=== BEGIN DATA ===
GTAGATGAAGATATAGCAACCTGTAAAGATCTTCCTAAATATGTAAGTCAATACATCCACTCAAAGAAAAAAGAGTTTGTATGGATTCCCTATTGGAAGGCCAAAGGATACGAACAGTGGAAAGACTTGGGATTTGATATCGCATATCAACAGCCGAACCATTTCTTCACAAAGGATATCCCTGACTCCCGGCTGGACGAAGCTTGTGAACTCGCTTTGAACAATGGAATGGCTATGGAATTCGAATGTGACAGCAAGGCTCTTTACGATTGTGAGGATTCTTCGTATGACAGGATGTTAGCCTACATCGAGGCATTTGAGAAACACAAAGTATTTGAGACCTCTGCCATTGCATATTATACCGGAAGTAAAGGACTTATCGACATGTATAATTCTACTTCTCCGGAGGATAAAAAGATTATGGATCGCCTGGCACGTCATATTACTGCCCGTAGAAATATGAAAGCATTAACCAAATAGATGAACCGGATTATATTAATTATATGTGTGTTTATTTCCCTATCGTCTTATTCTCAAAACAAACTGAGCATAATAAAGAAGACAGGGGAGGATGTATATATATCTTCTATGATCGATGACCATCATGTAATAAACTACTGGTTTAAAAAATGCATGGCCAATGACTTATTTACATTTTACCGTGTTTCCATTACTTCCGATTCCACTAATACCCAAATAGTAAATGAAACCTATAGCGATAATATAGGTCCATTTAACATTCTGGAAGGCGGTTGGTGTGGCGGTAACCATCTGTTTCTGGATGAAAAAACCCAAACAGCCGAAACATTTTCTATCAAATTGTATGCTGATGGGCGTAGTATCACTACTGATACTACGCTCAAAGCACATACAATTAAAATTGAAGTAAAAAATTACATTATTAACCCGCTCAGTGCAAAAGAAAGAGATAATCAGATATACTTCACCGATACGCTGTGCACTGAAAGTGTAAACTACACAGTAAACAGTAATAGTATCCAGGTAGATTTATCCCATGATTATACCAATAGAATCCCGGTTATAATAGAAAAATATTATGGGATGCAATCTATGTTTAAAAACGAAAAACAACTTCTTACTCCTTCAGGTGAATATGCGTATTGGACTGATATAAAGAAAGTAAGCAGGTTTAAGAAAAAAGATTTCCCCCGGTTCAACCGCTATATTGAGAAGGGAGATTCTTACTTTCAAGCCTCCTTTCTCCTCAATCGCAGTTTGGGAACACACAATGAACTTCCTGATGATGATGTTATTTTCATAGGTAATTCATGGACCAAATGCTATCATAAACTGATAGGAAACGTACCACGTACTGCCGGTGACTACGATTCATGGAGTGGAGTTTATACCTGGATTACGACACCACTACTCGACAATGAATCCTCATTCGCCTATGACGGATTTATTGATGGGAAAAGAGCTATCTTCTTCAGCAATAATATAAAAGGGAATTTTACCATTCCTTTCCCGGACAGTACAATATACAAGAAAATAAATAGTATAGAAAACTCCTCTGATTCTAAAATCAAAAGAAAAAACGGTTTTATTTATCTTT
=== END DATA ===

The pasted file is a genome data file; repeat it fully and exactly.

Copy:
GTAGATGAAGATATAGCAACCTGTAAAGATCTTCCTAAATATGTAAGTCAATACATCCACTCAAAGAAAAAAGAGTTTGTATGGATTCCCTATTGGAAGGCCAAAGGATACGAACAGTGGAAAGACTTGGGATTTGATATCGCATATCAACAGCCGAACCATTTCTTCACAAAGGATATCCCTGACTCCCGGCTGGACGAAGCTTGTGAACTCGCTTTGAACAATGGAATGGCTATGGAATTCGAATGTGACAGCAAGGCTCTTTACGATTGTGAGGATTCTTCGTATGACAGGATGTTAGCCTACATCGAGGCATTTGAGAAACACAAAGTATTTGAGACCTCTGCCATTGCATATTATACCGGAAGTAAAGGACTTATCGACATGTATAATTCTACTTCTCCGGAGGATAAAAAGATTATGGATCGCCTGGCACGTCATATTACTGCCCGTAGAAATATGAAAGCATTAACCAAATAGATGAACCGGATTATATTAATTATATGTGTGTTTATTTCCCTATCGTCTTATTCTCAAAACAAACTGAGCATAATAAAGAAGACAGGGGAGGATGTATATATATCTTCTATGATCGATGACCATCATGTAATAAACTACTGGTTTAAAAAATGCATGGCCAATGACTTATTTACATTTTACCGTGTTTCCATTACTTCCGATTCCACTAATACCCAAATAGTAAATGAAACCTATAGCGATAATATAGGTCCATTTAACATTCTGGAAGGCGGTTGGTGTGGCGGTAACCATCTGTTTCTGGATGAAAAAACCCAAACAGCCGAAACATTTTCTATCAAATTGTATGCTGATGGGCGTAGTATCACTACTGATACTACGCTCAAAGCACATACAATTAAAATTGAAGTAAAAAATTACATTATTAACCCGCTCAGTGCAAAAGAAAGAGATAATCAGATATACTTCACCGATACGCTGTGCACTGAAAGTGTAAACTACACAGTAAACAGTAATAGTATCCAGGTAGATTTATCCCATGATTATACCAATAGAATCCCGGTTATAATAGAAAAATATTATGGGATGCAATCTATGTTTAAAAACGAAAAACAACTTCTTACTCCTTCAGGTGAATATGCGTATTGGACTGATATAAAGAAAGTAAGCAGGTTTAAGAAAAAAGATTTCCCCCGGTTCAACCGCTATATTGAGAAGGGAGATTCTTACTTTCAAGCCTCCTTTCTCCTCAATCGCAGTTTGGGAACACACAATGAACTTCCTGATGATGATGTTATTTTCATAGGTAATTCATGGACCAAATGCTATCATAAACTGATAGGAAACGTACCACGTACTGCCGGTGACTACGATTCATGGAGTGGAGTTTATACCTGGATTACGACACCACTACTCGACAATGAATCCTCATTCGCCTATGACGGATTTATTGATGGGAAAAGAGCTATCTTCTTCAGCAATAATATAAAAGGGAATTTTACCATTCCTTTCCCGGACAGTACAATATACAAGAAAATAAATAGTATAGAAAACTCCTCTGATTCTAAAATCAAAAGAAAAAACGGTTTTATTTATCTTT